It has returned to being such a pervasive custom

    My impression is that more women keep their name in Australia than do in the US (or maybe the statistics are more about a rise in cohabitation instead of marriage, cohabitating women keep their own name, women who go for marriage tend to not?)
    We had a 50+ comment thread on this topic in 2007, btw.

  4. It is fun to me to know that you all are a day ahead of the US…
    Ah, I got as far as the first listing – and read the comments.
    I have married twice. The first time was in 1963 (a few weeks after JFK was killed).
    I was 23 and cried when I changed the name on the mailbox. I’d changed my name to his. It’s higher on the alphabet and with the name change, only “Sanda” gets messed up…
    When I got married again, in 1993 (after a stay in the hospital for escalated CFS/ME made me think my wonderful partner of nearly 14 years and I should wed), I suggested we combine both our names. He didn’t like the idea, so we each kept our own names — although my last name is still my first spouse’s. The official reason I didn’t go back to my “maiden” name (which was my dad’s anyway) when my first marriage ended, was so the child and I would have the same last name. It was the mid70s.
    I like the name I have had since 1963 – and it’s a mess to change ID. There’s some practical reasons for a woman to keep her name when getting married: in some states you need voter ID, etc. My birth certificate doesn’t match my name now.
    I don’t drive and don’t have a driver’s license. NYC people of a certain age do not drive and I couldn’t now anyway….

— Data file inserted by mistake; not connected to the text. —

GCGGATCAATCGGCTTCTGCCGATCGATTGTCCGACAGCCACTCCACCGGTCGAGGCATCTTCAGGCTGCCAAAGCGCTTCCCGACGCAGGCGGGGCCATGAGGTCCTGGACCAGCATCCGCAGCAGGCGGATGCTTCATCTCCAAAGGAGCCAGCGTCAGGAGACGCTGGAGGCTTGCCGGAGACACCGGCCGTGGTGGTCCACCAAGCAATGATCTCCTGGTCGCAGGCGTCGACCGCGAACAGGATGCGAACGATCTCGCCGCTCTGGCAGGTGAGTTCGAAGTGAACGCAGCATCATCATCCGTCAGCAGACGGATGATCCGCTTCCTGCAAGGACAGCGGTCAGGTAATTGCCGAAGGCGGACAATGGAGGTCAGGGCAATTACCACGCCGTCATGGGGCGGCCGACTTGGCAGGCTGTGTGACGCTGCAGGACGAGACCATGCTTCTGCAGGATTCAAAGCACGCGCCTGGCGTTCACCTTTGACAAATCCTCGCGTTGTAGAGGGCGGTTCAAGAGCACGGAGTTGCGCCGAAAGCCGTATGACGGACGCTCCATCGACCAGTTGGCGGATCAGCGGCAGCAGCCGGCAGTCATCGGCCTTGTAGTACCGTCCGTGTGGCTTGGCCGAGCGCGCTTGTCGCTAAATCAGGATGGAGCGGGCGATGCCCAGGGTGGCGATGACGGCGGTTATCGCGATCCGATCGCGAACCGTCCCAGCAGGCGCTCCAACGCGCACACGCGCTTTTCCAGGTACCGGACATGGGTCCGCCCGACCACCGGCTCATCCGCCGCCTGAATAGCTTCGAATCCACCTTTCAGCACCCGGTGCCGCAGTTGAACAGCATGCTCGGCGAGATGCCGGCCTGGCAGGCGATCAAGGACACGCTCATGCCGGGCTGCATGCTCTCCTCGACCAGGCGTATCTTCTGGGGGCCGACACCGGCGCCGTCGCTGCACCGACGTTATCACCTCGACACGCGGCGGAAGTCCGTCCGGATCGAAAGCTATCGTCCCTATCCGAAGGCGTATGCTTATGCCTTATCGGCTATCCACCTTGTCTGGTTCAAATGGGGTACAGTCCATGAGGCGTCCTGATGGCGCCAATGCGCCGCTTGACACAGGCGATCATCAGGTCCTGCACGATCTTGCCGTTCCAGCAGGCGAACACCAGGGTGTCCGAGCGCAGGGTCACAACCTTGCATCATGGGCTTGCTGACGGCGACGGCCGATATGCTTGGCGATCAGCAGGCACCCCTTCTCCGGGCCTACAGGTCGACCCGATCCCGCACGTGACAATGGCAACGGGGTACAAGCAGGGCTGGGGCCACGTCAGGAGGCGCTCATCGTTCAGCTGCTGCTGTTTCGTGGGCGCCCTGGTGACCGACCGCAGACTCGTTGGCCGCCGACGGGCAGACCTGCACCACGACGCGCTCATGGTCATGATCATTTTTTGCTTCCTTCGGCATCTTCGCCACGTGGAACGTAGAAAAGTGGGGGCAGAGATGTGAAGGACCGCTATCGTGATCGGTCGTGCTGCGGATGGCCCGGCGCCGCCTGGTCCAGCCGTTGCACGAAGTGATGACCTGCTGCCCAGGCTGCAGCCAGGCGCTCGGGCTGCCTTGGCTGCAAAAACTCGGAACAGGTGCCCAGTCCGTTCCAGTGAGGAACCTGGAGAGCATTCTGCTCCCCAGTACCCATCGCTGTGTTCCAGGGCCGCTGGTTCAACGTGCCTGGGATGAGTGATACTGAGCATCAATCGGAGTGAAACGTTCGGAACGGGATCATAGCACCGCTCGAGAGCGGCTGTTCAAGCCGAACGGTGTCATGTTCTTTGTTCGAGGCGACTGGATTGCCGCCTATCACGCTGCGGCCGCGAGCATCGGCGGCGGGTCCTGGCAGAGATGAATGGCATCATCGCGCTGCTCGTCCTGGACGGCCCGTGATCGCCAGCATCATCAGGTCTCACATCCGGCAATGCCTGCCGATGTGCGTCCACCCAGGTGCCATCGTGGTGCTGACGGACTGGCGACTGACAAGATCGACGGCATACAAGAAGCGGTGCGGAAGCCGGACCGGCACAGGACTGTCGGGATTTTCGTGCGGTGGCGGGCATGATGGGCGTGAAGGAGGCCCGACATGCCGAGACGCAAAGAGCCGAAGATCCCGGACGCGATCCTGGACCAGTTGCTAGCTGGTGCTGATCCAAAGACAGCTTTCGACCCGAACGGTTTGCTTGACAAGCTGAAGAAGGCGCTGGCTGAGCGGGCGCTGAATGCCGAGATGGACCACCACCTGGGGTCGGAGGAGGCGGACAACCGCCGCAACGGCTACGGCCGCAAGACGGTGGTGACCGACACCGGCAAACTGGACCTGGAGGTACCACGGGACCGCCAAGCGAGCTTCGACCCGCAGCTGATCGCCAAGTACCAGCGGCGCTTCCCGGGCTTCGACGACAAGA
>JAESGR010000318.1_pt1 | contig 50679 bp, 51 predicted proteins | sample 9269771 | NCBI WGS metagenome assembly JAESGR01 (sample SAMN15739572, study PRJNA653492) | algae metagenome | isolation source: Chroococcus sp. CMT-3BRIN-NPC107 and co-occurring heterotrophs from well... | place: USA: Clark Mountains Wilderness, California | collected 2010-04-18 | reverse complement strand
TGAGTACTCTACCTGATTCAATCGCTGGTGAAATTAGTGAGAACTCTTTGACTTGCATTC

I’ve always thought that NYC should just split off and become it’s own country, chuckle. So, my spouse and I have different last names. GREAT.

  5. Re: Trigger Warning
    That horrifying pack rape at the American high school has brought another case vividly to mind. This year it’s exactly twenty years since Leigh Leigh was murdered at a party by boys she knew, in Newcastle, Australia. Nick Enright wrote a superb play dealing with the issues, and its title should tell you everything you need to know about incidents like this; it was called “A Property of the Clan”. I highly recommend it to anyone wanting to talk about these things to teenagers, but don’t confuse it with “Blackrock”, which was a later version and a betrayal of the insight shown by the original.
    Point is, these cases were separated by twenty years and half a world, but young men harming young women for sport is a constant, which should make it obvious that that’s the thing we need to be addressing.

    • @orlando,
      thank you for reminding me about Leigh Leigh and Enright’s play – that was also a terrible example of many people clamming up because the accused were “good boys” etc who had “just made a mistake”. No, they were murdering rapist shits – the girl was dead! But somehow that mattered far less than the boys’ futures to far too many people.

  6. I have so been there and done this:
    great post by Melissa McEwan
    7th Carnival of Feminists now up at http://shutupsitdown.co.uk/. Some good reading there. (UK version?)
    H/T to Deborah – In a Strange Land.

  7. As an extension of the changing name when you get married thing, the other phenomenon is women who are unmarried giving their children the surname of the father of the children, rather than their own surname.
    I know a number of women who have done this – my sister did it so that her boys would have the same surname as an older half sibling – but it continues to surprise me that women are still doing it. Another woman I know said it was because she and her partner intended to marry some day and she wanted them to all have the same name. I said that if she kept her own name then they would all have the same name, with the exception of her partner, and he could always change his name to hers. She seemed horrified at the suggestion.
    But then again, she is the same woman who, when I asked why she called herself “Miss” not “Mrs” given she had been married and divorced, she said, “but I’m single!”. I then asked why not “Ms”, and she gave me that horrified look again and said, “I’m not a lesbian!”.